Currently viewing the tag: "Art and innovation"

Learning through arts

 

“Through the arts we become more qualitatively intelligent”-Eisner, Elliot W

Integrate emotions and thought can be our best way of thought and if this integration is effective the predominance of quantitative aspects in our way of action begins to blur.

But is that good?

We often forget that in our life and in business the more important thing is what we absently call the people an. It is important not to walk at least distracted all the time, and we need start to think more on the quality and meaning of things and of our actions.

Is that art can help?

“There is much business can learn through the arts about thinking and even moral reasoning. Teamwork, cooperation and appreciation for the different talents and strengths others bring are inherent in arts education. Creativity and flexibility of thought are de rigueur. These are the so-called “intangibles” businesses find so difficult if not impossible to measure; particularly that qualitative evaluation can be as valid as quantitative evaluation:

-What is the best medium to use?

-When is a project complete?

-Is the work good?

-How do we know if there are no rules for judging it or answer key?

The arts teach us how to judge in the absence of “rules” through the use of emotion and self-reflection.” Ruth Sherman

In business, if we think with the use of emotion and self-reflection, that is with a passion and a part in strategic focus in creating growth, looking at all aspects of the business, we can create more value. This is much more than simply listening to customers through an elaborate set of data collected and relating to the past.

The search is of course important to identify the potential and opportunities, however, at some point we need to leverage an idea:

What do customers want and still not know?

Donald Norman on “Emotional Design” advises us to consider our concept of product or service from three perspectives.

Visceral impact: that is, the first impression that it is expected that the consumer has with our service or product. This reflects their physical appearance or design.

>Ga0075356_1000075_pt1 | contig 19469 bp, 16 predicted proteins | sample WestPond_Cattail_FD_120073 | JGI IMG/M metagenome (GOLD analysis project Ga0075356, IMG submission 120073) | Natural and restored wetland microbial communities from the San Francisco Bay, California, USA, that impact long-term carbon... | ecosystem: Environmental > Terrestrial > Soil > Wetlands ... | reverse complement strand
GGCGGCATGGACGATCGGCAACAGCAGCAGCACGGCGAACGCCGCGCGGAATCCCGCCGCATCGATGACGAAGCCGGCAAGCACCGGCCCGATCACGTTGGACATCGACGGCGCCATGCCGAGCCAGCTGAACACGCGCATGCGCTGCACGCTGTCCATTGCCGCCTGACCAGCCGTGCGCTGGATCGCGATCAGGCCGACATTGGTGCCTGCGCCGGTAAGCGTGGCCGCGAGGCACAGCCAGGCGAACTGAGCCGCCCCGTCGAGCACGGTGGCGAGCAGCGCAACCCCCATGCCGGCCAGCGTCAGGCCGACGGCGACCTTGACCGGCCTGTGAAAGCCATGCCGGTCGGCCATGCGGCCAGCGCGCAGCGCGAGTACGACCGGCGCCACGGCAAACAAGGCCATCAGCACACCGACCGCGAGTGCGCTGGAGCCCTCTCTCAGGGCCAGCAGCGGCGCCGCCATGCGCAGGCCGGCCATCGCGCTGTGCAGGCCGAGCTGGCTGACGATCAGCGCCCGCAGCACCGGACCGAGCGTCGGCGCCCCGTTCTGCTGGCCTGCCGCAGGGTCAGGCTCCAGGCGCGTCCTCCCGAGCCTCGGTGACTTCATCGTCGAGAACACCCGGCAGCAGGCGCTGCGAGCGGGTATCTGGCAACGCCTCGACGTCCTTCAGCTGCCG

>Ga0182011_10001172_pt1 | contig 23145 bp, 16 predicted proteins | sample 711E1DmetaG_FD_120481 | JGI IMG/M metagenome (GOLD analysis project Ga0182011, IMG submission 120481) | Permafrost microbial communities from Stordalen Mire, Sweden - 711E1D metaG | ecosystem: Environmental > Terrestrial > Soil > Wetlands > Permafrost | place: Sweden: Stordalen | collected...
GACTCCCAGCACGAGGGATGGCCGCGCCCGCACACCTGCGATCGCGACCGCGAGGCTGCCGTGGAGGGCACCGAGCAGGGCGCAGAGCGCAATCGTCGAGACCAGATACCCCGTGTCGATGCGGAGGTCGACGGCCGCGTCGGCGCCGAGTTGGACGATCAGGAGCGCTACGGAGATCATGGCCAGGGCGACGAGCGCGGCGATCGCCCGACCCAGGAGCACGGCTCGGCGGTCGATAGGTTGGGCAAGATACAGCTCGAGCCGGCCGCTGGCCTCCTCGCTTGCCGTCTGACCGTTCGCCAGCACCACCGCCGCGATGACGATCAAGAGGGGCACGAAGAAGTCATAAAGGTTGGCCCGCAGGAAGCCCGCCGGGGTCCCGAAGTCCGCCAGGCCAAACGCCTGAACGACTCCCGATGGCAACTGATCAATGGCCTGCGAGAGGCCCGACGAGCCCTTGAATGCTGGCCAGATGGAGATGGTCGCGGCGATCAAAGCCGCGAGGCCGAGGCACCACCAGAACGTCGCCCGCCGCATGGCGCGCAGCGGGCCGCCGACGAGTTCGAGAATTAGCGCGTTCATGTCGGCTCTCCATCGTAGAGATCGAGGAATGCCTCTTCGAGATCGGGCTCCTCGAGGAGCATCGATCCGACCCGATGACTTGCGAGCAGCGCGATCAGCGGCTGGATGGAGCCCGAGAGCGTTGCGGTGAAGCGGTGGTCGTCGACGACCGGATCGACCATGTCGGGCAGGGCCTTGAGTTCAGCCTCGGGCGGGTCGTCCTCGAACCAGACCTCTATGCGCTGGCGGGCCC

Behavioral impact: this is how someone uses the idea: its feel, form and function. How to evaluate the experience of using the product or service?

Reflective impact: after someone uses or experience our product or service, what we want to stay in memory? What message do we want them to pass on the product or service?

The impact assessment is something almost always forgotten when we assess the value created or co-created in an organization.

So you need to pay attention, to remember, be able, to want and to match the desires and needs with our proposal for innovation.

 

Art teaches us it all! Be a good judge!

 

What do you think of this?

 

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Art and innovation

“If we can mix some vision and passion with our instinct for democratic dialogue, we can forge a winning way of leading that the world is looking for. So far the pioneers are integrating design and business and they are doing it in search of innovation.” – The Australian

We all use perception, spoken or written language, we all have emotions, we all have reason and knowledge comes from all this, comes from this mixture.

Our ability to live in the mix is crucial for cognitive efficiency and it is therefore an important cognitive adaptation to survive.